The generation and analysis of plant chimeras and other genetic mosaics have been used to deduce patterns of cell division and cell fate during plant development and to demonstrate the existence of clonally distinct cell lineages in the shoot meristems of higher plants. Cells derived from these lineages do not have fixed developmental fates but rely on positional information to determine their patterns of division and differentiation. Chimeras with cells that differ genetically for specific developmental processes have been experimentally generated by a variety of methods. This review focuses on studies of intercellular interactions during plant development as well as of the coordination of cells during meristem function and organogenesis. Recent experiments combining mosaic analysis with molecular analysis of developmental mutants have begun to shed light on the nature of the signals involved in these processes and the mechanisms by which they are transmitted and received among cells.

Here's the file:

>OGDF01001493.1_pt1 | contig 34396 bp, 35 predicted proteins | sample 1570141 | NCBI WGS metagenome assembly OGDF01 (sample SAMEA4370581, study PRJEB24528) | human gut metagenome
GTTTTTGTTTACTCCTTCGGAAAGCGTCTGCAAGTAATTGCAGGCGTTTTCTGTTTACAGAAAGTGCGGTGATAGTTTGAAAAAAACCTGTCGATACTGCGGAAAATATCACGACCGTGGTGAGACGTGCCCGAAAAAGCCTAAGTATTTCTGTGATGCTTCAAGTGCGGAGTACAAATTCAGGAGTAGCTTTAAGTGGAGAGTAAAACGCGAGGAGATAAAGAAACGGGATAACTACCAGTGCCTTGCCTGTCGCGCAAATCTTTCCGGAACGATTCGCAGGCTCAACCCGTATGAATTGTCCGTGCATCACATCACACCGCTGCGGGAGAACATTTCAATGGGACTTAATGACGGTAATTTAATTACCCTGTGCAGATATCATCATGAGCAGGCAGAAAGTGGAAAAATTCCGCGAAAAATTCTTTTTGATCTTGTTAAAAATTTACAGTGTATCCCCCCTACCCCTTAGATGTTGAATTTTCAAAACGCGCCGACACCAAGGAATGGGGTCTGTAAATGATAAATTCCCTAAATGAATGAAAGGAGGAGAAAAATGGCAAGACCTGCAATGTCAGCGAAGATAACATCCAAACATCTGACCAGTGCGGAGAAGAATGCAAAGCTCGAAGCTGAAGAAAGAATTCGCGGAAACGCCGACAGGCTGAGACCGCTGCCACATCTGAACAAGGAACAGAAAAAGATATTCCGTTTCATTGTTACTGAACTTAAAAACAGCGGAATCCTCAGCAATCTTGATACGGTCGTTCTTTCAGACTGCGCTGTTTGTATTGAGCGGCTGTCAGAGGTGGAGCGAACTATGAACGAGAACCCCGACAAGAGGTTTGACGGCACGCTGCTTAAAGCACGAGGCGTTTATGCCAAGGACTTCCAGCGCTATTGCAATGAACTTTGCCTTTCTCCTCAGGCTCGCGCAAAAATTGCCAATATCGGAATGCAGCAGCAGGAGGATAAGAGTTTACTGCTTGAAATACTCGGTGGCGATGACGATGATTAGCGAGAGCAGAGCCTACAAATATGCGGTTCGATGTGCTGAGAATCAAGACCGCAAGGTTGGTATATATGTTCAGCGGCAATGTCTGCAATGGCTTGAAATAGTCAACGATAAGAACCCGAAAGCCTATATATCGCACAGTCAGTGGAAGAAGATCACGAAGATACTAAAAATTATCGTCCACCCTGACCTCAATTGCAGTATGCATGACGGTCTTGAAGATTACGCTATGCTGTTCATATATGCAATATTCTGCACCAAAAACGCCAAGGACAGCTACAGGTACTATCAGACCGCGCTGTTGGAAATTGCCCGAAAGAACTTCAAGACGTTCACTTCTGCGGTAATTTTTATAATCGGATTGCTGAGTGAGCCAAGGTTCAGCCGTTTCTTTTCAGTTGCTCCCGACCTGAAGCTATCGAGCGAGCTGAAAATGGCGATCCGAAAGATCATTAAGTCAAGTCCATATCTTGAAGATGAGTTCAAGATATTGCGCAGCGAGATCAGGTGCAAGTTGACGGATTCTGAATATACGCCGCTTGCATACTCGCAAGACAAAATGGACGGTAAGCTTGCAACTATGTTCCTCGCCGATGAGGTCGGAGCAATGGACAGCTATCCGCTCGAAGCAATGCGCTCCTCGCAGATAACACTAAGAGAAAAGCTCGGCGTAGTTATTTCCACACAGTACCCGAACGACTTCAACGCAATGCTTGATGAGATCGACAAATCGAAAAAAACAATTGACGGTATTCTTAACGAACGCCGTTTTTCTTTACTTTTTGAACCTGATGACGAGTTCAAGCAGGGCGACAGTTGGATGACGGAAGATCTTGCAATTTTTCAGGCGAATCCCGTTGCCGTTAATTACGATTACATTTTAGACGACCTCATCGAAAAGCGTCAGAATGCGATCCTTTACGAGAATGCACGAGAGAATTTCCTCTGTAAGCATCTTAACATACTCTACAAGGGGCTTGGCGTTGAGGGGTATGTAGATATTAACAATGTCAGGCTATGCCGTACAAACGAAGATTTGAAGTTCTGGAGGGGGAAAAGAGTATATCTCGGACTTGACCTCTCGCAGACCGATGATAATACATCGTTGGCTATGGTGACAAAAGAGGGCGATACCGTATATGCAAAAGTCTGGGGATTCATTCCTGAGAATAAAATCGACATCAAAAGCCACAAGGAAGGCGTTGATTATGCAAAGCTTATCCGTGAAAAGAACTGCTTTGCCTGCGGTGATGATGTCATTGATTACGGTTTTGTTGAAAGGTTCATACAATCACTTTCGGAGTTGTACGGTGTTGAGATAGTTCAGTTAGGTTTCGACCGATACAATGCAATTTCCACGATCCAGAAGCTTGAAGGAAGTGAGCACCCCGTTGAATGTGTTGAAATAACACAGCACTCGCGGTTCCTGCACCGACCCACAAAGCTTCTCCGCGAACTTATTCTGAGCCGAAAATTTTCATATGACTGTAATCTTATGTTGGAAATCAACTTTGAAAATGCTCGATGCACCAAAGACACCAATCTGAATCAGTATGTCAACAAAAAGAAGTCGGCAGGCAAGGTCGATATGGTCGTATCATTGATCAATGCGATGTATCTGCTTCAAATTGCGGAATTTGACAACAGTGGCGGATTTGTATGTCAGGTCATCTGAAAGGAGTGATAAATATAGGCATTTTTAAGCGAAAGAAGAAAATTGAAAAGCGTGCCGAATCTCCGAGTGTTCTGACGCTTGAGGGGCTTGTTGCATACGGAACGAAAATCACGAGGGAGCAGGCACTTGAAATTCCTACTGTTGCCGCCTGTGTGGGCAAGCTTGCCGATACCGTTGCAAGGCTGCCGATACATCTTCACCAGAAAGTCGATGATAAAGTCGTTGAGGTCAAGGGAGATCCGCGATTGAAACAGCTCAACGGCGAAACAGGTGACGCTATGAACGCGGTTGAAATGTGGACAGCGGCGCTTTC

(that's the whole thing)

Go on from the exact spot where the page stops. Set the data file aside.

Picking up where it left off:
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  • Article Type: Review Article
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